In the end, imagination is what counts. Heartland is, in a certain way, a simple game - yet it's also highly original.
Trying to compile a list of hints and tips for it proved rather difficult because there isn't much to say! Sometimes that would be a compliment but Heartland is so beautifully designed, so pleasingly arranged and so imaginative that it is only when you stop to reflect upon it that you realise there is very little to the plot.
The Heartland scenario is pitched somewhere between The Neverending Story and Peter Pan but imagination lifts it well above the average pixie pot-boiler. The key to the game is a book, a book from another world in which is told the story of Heartland, an unfinished tale of a battle between good and evil as represented by a demon called Midas. The book has arrived into our world, the world of real people who live in places like Dagenham and Milton Keynes, and you find it in your attic. Having got tired of the Neverending Story you start to read the book and, becoming sleepy start to dream of strange people and places (nobody said that magical books are necessarily an enthralling read). Anyway to cut a longish mythological fable short, you get nominated to collect the last pages of the book, in which the fate of Heartland is revealed.
This involves collecting missing pages. But beware, only keep the light pages because the dark pages are evil, probably difficult to read, and say that Heartland lost the war.
There are half a dozen different levels to this game, each with its own style of background graphics. On each, somewhere, a page of the book is lurking, finding it is the goal and staying alive whilst looking for it the crux of the problem.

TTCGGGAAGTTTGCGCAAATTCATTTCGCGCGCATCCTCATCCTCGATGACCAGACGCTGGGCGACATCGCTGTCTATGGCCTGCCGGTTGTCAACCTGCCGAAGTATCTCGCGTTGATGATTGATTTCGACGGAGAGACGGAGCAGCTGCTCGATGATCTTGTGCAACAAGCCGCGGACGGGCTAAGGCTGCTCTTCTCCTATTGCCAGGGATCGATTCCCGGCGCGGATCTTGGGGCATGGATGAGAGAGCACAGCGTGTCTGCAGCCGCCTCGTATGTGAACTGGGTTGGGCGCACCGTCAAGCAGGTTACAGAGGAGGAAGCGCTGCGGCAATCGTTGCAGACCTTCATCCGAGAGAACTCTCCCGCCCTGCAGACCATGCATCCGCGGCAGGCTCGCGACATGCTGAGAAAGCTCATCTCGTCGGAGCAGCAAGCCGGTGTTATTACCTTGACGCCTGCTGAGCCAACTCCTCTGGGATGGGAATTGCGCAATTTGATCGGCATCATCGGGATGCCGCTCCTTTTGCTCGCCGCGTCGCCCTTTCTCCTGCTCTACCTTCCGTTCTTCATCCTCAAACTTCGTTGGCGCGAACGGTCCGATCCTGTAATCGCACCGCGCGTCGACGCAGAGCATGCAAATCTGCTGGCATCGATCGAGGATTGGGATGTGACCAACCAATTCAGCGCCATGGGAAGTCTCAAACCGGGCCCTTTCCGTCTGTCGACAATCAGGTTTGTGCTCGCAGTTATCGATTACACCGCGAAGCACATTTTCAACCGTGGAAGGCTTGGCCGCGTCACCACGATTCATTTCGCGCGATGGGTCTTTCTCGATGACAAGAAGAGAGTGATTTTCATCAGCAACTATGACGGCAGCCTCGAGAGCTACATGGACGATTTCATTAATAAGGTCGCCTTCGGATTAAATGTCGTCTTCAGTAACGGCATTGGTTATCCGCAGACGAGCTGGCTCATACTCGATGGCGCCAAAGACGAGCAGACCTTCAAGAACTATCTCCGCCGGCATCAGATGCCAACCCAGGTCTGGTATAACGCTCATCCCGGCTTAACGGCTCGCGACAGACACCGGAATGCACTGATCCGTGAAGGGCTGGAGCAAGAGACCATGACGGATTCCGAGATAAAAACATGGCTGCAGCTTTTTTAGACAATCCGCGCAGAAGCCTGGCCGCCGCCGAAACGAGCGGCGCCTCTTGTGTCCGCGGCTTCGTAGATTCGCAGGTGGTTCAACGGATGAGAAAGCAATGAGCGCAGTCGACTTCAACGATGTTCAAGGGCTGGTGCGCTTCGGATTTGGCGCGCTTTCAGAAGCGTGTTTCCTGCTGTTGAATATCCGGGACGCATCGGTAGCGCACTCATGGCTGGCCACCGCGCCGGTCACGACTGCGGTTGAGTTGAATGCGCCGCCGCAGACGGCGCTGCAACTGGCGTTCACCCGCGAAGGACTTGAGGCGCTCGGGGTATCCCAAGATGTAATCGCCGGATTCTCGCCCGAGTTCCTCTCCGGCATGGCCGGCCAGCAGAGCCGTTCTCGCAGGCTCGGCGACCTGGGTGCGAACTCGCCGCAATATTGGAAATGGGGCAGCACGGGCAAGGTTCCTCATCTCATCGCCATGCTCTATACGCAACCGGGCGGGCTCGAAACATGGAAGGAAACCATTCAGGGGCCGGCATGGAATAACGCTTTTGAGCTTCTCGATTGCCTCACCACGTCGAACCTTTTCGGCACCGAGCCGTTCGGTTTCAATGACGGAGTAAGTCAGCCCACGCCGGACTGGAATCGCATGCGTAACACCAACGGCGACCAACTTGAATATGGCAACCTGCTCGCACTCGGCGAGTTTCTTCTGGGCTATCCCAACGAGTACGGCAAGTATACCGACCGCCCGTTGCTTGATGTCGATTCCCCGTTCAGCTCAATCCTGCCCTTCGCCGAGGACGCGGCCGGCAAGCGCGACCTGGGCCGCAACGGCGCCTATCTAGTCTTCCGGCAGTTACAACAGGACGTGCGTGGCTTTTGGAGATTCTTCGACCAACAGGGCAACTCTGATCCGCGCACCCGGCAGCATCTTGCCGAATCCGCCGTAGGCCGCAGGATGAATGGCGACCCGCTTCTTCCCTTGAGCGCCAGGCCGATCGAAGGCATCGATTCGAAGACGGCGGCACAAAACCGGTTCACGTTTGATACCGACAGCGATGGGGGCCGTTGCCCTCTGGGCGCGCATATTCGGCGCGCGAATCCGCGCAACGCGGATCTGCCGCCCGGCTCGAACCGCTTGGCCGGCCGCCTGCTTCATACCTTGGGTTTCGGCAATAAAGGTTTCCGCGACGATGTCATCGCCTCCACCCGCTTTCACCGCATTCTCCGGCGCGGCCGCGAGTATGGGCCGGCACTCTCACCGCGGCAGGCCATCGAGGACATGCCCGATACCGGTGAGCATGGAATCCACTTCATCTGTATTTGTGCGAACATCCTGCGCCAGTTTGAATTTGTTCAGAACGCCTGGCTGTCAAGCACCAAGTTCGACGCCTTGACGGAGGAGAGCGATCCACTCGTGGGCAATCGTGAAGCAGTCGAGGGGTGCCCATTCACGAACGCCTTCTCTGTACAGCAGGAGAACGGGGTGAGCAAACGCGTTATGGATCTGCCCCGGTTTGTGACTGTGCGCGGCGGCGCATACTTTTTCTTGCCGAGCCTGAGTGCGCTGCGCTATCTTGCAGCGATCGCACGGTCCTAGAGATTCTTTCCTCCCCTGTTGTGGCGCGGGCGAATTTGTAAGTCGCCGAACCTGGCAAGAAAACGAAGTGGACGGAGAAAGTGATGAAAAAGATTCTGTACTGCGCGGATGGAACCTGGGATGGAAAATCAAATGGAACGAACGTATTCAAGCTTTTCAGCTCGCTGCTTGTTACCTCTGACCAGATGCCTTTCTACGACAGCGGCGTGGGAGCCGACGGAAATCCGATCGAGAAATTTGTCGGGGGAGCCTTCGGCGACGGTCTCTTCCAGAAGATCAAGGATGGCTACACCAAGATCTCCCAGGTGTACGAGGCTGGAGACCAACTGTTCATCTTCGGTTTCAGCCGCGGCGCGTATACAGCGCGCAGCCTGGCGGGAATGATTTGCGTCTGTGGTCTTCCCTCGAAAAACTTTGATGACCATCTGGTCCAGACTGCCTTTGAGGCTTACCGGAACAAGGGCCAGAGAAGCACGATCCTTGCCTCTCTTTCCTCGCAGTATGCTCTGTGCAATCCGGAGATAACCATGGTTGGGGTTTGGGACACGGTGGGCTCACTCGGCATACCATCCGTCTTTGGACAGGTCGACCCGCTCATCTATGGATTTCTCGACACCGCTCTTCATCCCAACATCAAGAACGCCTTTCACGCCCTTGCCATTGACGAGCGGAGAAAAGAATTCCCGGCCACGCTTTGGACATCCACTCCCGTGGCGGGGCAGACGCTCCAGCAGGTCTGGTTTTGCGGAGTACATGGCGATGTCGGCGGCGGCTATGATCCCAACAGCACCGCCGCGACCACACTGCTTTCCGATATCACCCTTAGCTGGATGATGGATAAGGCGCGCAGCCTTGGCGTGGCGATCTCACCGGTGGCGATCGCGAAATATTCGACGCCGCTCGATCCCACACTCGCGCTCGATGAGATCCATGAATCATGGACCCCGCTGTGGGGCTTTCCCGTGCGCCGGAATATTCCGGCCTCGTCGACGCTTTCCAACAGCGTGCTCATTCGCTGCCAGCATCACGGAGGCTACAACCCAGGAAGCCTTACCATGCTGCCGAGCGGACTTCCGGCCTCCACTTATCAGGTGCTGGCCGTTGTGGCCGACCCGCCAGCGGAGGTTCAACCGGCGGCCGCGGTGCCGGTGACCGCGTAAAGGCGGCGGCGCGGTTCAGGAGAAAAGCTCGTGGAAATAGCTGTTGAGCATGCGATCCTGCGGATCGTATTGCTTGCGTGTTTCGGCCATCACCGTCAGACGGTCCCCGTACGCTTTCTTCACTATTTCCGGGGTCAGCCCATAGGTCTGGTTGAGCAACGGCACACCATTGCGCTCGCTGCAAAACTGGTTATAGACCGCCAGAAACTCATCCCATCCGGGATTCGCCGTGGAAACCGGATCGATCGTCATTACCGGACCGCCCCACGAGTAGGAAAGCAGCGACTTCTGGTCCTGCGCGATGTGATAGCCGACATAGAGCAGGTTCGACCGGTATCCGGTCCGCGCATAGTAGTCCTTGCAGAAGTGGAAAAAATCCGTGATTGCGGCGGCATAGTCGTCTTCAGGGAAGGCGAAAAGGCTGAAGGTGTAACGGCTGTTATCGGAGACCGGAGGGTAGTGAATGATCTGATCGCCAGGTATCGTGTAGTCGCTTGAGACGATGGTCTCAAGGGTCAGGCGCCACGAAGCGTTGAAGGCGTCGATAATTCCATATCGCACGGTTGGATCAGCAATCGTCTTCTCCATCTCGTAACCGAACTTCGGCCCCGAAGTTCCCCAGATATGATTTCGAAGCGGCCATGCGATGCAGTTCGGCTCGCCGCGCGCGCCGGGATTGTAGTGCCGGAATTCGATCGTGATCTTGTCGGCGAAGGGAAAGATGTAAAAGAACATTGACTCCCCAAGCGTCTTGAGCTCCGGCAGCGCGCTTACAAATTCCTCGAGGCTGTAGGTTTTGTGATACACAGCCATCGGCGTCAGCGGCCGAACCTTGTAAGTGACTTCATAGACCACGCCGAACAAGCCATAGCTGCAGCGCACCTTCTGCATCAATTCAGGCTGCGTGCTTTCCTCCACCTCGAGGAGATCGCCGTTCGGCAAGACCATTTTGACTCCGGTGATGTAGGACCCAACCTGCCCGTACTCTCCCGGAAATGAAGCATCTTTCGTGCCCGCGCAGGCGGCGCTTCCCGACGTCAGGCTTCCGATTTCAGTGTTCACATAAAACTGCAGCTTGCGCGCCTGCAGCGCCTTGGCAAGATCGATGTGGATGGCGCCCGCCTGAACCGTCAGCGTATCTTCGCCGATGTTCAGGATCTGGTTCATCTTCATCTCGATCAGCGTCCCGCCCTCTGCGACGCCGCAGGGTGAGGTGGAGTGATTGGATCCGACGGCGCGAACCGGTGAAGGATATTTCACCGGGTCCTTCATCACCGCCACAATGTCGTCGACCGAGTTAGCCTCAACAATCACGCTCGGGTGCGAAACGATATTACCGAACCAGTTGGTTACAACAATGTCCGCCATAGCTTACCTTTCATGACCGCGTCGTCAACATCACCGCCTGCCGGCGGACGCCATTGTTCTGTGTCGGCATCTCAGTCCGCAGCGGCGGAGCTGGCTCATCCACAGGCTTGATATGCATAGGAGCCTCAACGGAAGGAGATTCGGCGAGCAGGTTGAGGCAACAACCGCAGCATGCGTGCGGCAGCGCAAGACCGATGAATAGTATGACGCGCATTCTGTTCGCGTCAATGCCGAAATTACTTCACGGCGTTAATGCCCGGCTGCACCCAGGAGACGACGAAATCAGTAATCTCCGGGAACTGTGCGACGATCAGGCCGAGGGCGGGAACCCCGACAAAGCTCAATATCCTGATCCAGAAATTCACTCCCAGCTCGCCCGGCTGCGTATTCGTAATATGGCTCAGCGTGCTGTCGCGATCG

You're an odd sort of character, a sort of mini-magician with enormous top hat and somewhat less than totally macho walk - Rambo you ain't. Baddies include (on the first level) creeping punk magicians and, worst of all, groups of roving social workers who can only be temporarily destroyed (OK, I know they probably aren't really roving social workers, but they have loose shirts, a misshapen slouch, jazz beatnik type beards, side burns and look like they are wearing cut off denims of some sort - what else was I to think?) Avoid them anyway.
You arrive on each new level complete with four-poster bed. Finding the missing page requires you to search around the strange world you discover. On the first level it's all faintly surreal: elegant potted palms placed neatly on marble pillars and strange statues. A curious backdrop to fire-spitting (literally) magicians and social workers. Your energy is gradually depleted by each social worker you bump into and each spit that hits home. The current state of your energy is represented by a growing face, that of magus himself, which forms in the top of the screen. As you lose energy you can replenish it by catching bubbles that float through the air occasionally.
Of course, you're not defenceless. You may be able to grab one of the weapons that sometimes spin through the air: a top hat needs to be spun successfully three times at a baddie to destroy him temporarily. Swords and fireballs work in the same way except that they require only two hits and one hit each.
The tricky thing, as far as playing, is that your current weapon is automatically replaced by the next one you bump into - even if it is of lower power. So you have to be pretty careful about what you touch.
When, on each level, you arrive at the right location for the page the book, an icon at the top of the screen flashes. Now simply wait for it to flutter down from the top of the screen.
Even when you've got the page the hardest bit is yet to come. How do you find your way back to the bed, near the start, in order to be transported to the next level? A map of some kind is indicated, I fear.
Joysticks: Kempston, Interface 2
Reviewer: Graham Taylor
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